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The Daily Bugle Weekly Highlights: Week 26 (28 Jun-2 Jul 2021)

Every Monday we post the highlights out of last week’s FCC Export/Import Daily Update (“The Daily Bugle”). Send out every business day to approximately 10,000 readers of changes to defense and high-tech trade laws and regulations, The Daily Bugle is a free daily newsletter from Full Circle Compliance, edited by James E. Bartlett III and Elina Tsapouri.

We check the following sources daily: Federal Register, Congressional Record, Commerce/AES, Commerce/BIS, DHS/CBP, DOE/NRC, DOJ/ATF, DoD/DSS, DoD/DTSA, FAR/DFARS, State/DDTC, Treasury/OFAC, White House, and similar websites of Australia, Canada, U.K., and other countries and international organizations.  Due to space limitations, we do not post Arms Sales notifications, Denied Party listings, or Customs AD/CVD items. To subscribe, click here.

Last week’s highlights of The Daily Bugle included in this edition are:

  1. CBP/DHS: “Application To Use Automated Commercial Environment (ACE)”; Monday, 28 Jun 2021; Item #1
  2. DHS/CBP: “Retail Sales Long-Term Solution for Drawback Exports to Canada and Mexico Deployed to CERT”; Monday, 28 Jun 2021; Item #5
  3. Commerce/BIS Fines Patriot 3, Inc, $200,000 for Unlawful Exports; Tuesday, 29 Jun 2021; Item #4
  4. Commerce/ITA: “Steel and Aluminum: Trade You Can Track”; Tuesday, 29 Jun 2021; Item #5
  5. DHS/CBP: “Quarterly IRS Interest Rates Used in Calculating Interest on Overdue Accounts and Refunds on Customs Duties”; Wednesday, 30 Jun 2021; Item #1

 

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CBP/DHS: “Application To Use Automated Commercial Environment (ACE)”

(Source: Federal Register, 28 Jun 2021)

 

86 FR 34029: Notice

* AGENCY: U.S. Customs and Border Protection, Department of Homeland Security.

* ACTION: 30-Day notice and request for comments; extension of an existing collection of information.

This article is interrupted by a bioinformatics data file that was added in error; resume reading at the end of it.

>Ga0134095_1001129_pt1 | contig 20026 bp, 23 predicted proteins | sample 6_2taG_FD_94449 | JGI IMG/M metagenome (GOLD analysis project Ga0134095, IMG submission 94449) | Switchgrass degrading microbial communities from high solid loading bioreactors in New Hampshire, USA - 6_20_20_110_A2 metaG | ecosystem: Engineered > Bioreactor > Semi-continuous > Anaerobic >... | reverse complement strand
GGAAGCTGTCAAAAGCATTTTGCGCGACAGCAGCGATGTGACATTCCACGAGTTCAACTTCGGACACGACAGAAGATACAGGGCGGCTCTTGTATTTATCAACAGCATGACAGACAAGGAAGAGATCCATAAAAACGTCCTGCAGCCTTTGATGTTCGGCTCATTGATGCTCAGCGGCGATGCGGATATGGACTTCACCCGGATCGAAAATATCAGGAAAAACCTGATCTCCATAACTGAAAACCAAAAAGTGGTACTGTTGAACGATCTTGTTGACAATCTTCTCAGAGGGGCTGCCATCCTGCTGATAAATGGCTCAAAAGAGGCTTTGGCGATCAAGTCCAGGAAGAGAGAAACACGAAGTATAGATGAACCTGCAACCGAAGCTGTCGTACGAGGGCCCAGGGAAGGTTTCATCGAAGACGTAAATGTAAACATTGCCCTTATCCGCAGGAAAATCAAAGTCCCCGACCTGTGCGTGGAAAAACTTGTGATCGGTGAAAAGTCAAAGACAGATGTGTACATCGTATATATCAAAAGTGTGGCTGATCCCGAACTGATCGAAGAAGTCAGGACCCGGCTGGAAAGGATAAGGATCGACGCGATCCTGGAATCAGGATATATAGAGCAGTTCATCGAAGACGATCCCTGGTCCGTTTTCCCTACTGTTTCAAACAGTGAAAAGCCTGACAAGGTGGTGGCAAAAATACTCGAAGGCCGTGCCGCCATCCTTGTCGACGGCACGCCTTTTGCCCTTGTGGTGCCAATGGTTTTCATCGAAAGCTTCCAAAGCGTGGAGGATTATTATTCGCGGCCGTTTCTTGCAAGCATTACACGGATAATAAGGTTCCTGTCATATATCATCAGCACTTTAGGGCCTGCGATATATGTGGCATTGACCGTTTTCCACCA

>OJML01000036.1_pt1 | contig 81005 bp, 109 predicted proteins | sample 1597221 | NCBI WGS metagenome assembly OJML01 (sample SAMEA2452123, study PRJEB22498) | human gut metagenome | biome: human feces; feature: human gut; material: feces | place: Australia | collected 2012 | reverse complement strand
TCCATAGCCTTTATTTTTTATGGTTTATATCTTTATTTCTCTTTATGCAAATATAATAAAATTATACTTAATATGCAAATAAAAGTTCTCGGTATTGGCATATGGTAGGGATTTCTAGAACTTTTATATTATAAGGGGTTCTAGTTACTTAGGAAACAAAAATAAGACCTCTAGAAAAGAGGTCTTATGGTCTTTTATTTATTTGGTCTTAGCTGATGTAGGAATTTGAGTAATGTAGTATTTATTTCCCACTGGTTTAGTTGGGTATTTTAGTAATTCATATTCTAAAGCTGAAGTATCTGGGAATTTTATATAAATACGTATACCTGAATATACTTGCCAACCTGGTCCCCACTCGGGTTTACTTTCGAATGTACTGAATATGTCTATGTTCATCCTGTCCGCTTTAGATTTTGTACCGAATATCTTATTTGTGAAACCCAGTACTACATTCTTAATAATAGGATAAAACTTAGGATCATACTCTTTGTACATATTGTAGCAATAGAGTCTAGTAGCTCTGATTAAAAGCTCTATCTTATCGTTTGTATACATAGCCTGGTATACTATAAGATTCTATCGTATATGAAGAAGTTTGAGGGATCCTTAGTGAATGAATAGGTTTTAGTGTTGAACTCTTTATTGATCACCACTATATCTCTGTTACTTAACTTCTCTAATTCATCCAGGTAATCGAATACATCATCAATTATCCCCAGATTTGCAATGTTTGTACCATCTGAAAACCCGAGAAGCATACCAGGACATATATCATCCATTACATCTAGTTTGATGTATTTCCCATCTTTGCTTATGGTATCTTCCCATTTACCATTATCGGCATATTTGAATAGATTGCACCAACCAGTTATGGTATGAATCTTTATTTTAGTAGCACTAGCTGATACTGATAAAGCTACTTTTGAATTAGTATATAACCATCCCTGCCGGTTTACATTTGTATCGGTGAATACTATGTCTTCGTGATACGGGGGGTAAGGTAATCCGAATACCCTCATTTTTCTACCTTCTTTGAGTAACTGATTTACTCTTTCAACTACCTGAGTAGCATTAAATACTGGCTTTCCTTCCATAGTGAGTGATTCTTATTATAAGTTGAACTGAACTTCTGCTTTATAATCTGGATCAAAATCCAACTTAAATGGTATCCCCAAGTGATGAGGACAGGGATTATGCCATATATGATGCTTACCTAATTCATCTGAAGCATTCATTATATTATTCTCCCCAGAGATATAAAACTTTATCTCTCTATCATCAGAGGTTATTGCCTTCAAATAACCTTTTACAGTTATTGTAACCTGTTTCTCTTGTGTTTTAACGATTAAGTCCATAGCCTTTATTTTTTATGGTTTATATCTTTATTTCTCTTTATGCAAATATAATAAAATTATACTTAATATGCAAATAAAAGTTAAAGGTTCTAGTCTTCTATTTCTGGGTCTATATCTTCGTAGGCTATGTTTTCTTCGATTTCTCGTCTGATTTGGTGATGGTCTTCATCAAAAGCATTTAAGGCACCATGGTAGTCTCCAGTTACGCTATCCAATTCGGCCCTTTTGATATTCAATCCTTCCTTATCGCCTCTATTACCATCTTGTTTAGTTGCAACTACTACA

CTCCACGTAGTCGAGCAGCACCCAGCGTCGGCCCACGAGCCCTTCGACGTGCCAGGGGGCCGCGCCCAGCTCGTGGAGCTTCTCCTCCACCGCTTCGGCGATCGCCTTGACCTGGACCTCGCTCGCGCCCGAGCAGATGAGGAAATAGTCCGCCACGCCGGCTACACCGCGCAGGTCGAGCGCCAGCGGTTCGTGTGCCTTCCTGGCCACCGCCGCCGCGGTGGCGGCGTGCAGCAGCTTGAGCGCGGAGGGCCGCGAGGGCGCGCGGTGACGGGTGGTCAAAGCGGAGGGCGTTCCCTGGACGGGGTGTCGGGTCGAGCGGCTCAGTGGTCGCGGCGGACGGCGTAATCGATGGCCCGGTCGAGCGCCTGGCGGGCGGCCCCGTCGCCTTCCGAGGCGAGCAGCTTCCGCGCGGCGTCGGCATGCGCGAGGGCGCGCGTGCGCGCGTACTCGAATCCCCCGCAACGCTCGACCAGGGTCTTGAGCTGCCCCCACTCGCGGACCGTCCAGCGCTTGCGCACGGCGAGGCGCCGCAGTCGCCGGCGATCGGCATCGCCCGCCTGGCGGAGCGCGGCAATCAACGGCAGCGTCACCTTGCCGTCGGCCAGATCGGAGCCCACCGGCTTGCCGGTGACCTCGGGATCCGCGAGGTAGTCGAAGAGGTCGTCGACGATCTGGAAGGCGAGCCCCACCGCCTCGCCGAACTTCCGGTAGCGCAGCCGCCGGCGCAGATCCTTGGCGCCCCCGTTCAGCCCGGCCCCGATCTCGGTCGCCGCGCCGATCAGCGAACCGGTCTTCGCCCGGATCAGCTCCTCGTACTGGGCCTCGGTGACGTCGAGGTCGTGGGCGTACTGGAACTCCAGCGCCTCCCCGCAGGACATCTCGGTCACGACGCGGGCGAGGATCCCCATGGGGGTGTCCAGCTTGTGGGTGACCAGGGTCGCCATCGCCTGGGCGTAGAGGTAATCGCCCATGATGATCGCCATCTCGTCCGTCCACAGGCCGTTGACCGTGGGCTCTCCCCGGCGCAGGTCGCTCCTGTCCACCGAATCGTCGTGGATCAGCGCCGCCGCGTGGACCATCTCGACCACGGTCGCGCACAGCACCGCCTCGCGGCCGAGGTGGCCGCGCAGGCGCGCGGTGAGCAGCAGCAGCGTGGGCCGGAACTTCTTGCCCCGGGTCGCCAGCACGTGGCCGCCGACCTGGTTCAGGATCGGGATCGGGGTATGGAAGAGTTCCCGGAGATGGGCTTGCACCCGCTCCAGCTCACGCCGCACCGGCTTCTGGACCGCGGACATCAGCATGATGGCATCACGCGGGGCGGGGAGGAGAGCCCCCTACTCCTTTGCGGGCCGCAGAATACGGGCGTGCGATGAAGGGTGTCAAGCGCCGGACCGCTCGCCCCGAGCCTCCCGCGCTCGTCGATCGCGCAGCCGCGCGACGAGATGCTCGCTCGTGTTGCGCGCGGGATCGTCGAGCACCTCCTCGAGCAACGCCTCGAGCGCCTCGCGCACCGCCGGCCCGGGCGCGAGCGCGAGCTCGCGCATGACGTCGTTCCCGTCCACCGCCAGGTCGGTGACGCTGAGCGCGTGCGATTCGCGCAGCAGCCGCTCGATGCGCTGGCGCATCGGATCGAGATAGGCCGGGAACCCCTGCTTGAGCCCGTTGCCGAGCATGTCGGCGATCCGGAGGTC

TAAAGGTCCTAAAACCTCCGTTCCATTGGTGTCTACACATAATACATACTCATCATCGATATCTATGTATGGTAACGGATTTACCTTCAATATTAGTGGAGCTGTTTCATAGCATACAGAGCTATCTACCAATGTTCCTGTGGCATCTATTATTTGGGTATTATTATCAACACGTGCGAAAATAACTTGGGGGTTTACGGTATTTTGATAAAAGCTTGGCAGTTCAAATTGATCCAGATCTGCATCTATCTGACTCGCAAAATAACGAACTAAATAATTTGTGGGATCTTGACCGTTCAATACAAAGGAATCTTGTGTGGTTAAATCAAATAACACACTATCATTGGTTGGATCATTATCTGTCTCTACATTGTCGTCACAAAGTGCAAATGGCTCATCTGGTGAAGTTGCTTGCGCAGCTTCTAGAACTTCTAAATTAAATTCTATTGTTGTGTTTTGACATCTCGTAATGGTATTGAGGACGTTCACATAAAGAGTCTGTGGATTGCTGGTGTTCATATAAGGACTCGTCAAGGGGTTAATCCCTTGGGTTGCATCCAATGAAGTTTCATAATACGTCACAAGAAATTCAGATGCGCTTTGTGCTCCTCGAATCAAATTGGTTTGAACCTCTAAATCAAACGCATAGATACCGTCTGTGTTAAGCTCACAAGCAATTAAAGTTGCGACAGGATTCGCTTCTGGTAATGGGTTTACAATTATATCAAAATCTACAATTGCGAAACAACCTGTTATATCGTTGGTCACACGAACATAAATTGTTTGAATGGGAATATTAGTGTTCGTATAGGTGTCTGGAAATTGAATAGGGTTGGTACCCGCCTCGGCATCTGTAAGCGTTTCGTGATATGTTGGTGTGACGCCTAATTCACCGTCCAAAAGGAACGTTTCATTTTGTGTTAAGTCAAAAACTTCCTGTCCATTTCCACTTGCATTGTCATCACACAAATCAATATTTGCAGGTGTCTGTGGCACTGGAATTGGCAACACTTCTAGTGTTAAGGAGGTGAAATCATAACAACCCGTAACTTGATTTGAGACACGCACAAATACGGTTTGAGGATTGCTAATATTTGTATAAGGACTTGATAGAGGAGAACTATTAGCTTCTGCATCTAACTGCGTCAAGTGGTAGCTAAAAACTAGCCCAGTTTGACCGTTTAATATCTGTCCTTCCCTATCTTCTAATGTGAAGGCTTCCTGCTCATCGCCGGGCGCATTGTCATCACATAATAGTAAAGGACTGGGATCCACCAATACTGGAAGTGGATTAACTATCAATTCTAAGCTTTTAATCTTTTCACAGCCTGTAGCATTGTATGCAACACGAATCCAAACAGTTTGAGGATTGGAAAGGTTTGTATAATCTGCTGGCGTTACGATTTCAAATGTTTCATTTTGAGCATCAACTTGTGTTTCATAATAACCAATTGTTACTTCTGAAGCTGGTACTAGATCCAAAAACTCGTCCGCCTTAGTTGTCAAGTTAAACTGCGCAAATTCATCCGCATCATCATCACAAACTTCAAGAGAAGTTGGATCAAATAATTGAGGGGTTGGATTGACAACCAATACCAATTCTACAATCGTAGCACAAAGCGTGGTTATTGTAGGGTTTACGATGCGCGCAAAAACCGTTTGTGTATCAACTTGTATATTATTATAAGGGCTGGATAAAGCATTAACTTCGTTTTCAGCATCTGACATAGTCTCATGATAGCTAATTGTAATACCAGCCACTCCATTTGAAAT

* SUMMARY: The Department of Homeland Security, U.S. Customs and Border Protection will be submitting the following information collection request to the Office of Management and Budget (OMB) for review and approval in accordance with the Paperwork Reduction Act of 1995 (PRA). The information collection is published in the Federal Register to obtain comments from the public and affected agencies.

* DATES: Comments are encouraged and must be submitted (no later than July 28, 2021) to be assured of consideration.

* ADDRESSES: Written comments and/or suggestions regarding the item(s) contained in this notice should be sent within 30 days of publication of this notice to www.reginfo.gov/public/do/PRAMain . Find this particular information collection by selecting “Currently under 30-day Review-Open for Public Comments” or by using the search function.

 

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DHS/CBP: “Retail Sales Long-Term Solution for Drawback Exports to Canada and Mexico Deployed to CERT”

(Source: DHS/CBP)

 

Please be advised that the programming change related to Retail Sales for Drawback as it relates to the United States, Mexico, and Canada Free Trade Agreement (USMCA) deployed to the Certification (CERT) environment on June 24, 2021. The Production (PROD) deployment date is tentatively scheduled for July 8, 2021. A CSMS will be posted when the PROD deployment date is confirmed.

The change will include a new Retail Sales Indicator for Drawback provision codes 56 and 70 in position 77 of the 10-Record of the Drawback CATAIR. Per the regulations for USMCA, Drawback claims for provision codes 56 and 70 are not allowed to use substitution if the country of export is Canada (CA) or Mexico (MX). The parameters for the new provision code are as follows:

  • An ‘X’ in position 77 indicates that a Substitution Drawback claim is being filed for Drawback provision codes 56 and 70.
  • No ‘X’ in position 77, will indicate that a Direct Identification claim is being filed for provision codes 56 and 70.
  • An ‘X’ in position 77 of the 10-Record, and if the Country of Export is CA or MX, the filer will receive an error message.
  • An ‘X’ in position 77 of the 10-Record, and if the Country of Export is neither CA nor MX, the claim will be accepted (provided there are no other errors on the Drawback submission). 

For any technical questions regarding this update, please contact your ABI Client Representative.

Policy questions: Drawback: OTDRAWBACK@cbp.dhs.gov  

Drawback Policy Website:  https://www.cbp.gov/trade/programs-administration/entry-summary/drawback-overview

 

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Commerce/BIS Fines Patriot 3, Inc, $200,000 for Unlawful Exports

(Source: Commerce/BIS)

 

* Respondent: Patriot 3, Inc, of Fredericksburg, VA 

* Case #: E2670

* Charges: One violation of 15 CFR 764.2(c), Acting with knowledge of a violation; by selling and transferring one pair of maritime jet boots with underwater propulsion systems to Russia without required export authorization.

* Voluntary Self-Disclosure: Not indicated

* Consent Agreement: Yes

* Penalty: $200,000 fine

* Debarred from exporting: Not if fine is paid.

* Date of Order: 28 June 2021